If you allow it, the military career will take more than it gives. It can challenge the strongest military marriage and seduce military leaders into believing their career is more important than WHO they become. The Lifegiver podcast began as a way to encourage, inspire, and bring hope to leaders and military couples when they feel burned out and they’ve lost their way. For almost 20 years, I have served the military and veteran population as a counselor, speaker, author, and subject matter expert on military culture. Lifegiver offers discussions and interviews on personal and leadership development and ways to breathe life into your military marriage and home. Real stories, expert interviews, and honest conversation. A Lifegiver is someone who gives more than they consume, a person who breathes life into others. Listen in and become a better leader, spouse, parent, and friend simply by breathing life into yourself first. Corie has focused her career for the last 20 years as a clinical consultant specializing in marriage, the military culture, special forces, and leadership development. Corie has traveled to Turkey, Iraq, Afghanistan, and the Persian Gulf to visit troops and report on deployment conditions with Secretary of Defense Ash Carter and has taught service families across the globe, including Japan. In addition to providing subject matter expertise, Corie consults organizations and institutions on building trust, creating impactful programming, and working within a multi-generational team. Her advocacy has included being a part of Second Lady Karen Pence’s Military Spouse’s Employment Working Group and contributing to the passing of a Congressional Bill for licensure portability.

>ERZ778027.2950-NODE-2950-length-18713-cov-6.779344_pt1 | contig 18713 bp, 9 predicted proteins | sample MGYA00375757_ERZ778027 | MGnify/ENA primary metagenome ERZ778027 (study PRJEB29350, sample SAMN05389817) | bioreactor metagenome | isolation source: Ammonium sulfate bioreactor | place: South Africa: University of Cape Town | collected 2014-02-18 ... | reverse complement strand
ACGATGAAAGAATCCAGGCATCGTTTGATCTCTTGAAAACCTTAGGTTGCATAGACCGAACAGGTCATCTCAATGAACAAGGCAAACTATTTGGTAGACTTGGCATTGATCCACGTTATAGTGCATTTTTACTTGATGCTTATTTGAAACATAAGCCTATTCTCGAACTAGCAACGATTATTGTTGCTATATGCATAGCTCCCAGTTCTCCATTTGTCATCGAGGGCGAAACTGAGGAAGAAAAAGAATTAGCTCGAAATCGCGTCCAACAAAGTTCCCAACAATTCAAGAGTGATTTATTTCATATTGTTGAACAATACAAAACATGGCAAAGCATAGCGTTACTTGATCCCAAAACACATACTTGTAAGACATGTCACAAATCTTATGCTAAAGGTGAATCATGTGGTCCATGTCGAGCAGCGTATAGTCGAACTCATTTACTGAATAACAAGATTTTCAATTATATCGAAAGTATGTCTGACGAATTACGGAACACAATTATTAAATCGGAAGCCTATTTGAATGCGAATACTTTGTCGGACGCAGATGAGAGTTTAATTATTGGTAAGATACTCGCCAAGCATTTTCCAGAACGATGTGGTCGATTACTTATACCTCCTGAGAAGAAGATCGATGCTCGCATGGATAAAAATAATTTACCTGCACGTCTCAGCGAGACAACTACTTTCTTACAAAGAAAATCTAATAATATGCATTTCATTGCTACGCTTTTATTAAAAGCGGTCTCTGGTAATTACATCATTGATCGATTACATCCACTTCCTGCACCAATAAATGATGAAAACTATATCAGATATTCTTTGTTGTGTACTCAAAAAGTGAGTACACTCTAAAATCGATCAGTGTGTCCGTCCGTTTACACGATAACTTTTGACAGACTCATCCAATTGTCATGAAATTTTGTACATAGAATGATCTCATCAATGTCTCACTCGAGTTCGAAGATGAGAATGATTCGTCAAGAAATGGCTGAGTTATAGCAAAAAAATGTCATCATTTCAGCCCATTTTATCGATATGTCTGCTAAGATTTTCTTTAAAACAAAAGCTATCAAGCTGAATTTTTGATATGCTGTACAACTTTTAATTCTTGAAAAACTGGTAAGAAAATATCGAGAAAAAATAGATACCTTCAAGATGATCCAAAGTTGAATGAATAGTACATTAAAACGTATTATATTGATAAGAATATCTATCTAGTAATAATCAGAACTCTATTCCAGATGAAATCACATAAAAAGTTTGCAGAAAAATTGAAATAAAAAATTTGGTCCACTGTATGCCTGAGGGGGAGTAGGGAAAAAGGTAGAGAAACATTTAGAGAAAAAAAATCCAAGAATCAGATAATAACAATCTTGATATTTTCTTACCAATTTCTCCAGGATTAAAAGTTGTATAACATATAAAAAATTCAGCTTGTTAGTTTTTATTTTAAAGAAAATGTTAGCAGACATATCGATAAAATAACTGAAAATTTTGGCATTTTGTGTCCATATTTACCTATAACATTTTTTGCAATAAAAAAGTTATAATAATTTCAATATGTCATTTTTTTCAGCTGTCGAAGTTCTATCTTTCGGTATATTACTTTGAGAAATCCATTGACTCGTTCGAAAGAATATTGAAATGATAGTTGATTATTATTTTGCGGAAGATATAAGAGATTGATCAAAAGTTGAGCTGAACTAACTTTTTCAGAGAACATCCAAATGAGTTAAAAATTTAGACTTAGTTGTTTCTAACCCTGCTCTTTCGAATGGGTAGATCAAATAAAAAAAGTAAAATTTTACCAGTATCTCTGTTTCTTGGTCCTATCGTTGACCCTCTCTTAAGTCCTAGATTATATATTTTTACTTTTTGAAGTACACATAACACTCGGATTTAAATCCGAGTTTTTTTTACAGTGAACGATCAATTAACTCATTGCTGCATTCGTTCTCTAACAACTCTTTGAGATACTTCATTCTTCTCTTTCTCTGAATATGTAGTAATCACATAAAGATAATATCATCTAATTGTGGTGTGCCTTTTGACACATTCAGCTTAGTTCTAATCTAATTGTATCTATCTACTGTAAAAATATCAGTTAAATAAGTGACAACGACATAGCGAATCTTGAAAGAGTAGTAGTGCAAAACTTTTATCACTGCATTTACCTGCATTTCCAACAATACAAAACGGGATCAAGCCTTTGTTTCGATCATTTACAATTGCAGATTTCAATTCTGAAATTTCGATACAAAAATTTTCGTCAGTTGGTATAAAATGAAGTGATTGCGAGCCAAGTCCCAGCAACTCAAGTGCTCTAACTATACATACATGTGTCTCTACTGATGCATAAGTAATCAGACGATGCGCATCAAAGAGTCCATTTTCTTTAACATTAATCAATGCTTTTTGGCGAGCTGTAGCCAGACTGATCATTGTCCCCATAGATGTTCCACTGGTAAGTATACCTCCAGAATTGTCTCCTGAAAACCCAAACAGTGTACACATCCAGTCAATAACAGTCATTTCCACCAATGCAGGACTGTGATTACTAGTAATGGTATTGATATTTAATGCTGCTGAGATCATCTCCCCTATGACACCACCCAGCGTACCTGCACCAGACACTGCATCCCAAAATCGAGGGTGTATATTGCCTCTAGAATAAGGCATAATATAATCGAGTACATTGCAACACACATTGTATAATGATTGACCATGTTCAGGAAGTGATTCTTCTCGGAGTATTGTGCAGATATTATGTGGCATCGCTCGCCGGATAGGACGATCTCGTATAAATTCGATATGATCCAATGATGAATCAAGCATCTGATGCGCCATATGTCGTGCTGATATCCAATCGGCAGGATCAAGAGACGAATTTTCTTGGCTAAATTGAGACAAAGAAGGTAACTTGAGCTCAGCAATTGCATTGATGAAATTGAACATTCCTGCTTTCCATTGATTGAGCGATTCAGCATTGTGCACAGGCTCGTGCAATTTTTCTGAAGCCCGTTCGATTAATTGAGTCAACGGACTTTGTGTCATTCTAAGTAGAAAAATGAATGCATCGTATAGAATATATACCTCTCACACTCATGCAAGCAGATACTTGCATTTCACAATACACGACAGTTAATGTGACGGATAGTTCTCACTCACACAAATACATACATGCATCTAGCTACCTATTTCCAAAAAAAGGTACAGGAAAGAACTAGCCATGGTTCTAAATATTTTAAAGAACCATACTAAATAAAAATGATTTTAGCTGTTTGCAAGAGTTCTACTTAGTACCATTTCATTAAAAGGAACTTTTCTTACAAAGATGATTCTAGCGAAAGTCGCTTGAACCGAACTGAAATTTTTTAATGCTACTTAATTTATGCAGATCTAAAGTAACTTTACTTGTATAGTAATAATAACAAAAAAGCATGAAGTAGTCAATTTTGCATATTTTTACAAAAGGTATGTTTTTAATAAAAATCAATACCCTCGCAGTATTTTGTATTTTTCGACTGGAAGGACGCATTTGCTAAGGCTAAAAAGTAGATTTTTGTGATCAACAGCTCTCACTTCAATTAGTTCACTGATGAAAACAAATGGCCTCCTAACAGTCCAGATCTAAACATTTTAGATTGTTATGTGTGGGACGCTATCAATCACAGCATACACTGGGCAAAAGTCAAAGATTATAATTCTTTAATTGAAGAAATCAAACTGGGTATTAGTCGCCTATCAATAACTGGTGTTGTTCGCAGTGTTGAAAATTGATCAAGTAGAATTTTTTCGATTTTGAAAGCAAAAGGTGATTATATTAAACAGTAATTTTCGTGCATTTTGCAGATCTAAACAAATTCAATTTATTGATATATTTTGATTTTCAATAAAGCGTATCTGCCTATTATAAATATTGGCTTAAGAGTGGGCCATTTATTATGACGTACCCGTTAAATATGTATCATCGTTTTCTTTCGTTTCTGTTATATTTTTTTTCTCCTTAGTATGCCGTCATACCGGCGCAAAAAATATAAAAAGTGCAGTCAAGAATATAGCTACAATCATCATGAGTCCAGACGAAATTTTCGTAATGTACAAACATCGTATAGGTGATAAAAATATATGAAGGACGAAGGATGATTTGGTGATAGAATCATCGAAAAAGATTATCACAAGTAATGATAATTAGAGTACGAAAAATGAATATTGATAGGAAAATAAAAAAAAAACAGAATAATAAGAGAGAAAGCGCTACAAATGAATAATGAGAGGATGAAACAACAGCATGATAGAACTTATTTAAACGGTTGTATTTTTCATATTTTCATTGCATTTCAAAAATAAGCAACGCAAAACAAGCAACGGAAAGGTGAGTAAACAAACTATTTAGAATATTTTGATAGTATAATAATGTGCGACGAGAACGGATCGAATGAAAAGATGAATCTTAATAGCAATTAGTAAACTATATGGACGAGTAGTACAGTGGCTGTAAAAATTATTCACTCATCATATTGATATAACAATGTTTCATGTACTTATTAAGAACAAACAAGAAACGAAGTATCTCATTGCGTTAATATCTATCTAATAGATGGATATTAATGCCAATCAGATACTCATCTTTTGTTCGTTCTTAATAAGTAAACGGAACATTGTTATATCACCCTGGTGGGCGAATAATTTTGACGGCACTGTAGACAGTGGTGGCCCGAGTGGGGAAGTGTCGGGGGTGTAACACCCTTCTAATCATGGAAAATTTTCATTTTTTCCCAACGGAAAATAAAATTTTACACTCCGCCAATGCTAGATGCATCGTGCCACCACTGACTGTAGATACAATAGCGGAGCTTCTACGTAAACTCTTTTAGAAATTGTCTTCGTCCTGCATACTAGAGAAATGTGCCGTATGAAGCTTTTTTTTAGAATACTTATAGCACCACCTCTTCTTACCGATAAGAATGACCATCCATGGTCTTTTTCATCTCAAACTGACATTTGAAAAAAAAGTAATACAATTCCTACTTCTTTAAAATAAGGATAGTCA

Tuesday Dec 15, 2015
Day 2: Baghdad and Bizarro World
Tuesday Dec 15, 2015
Tuesday Dec 15, 2015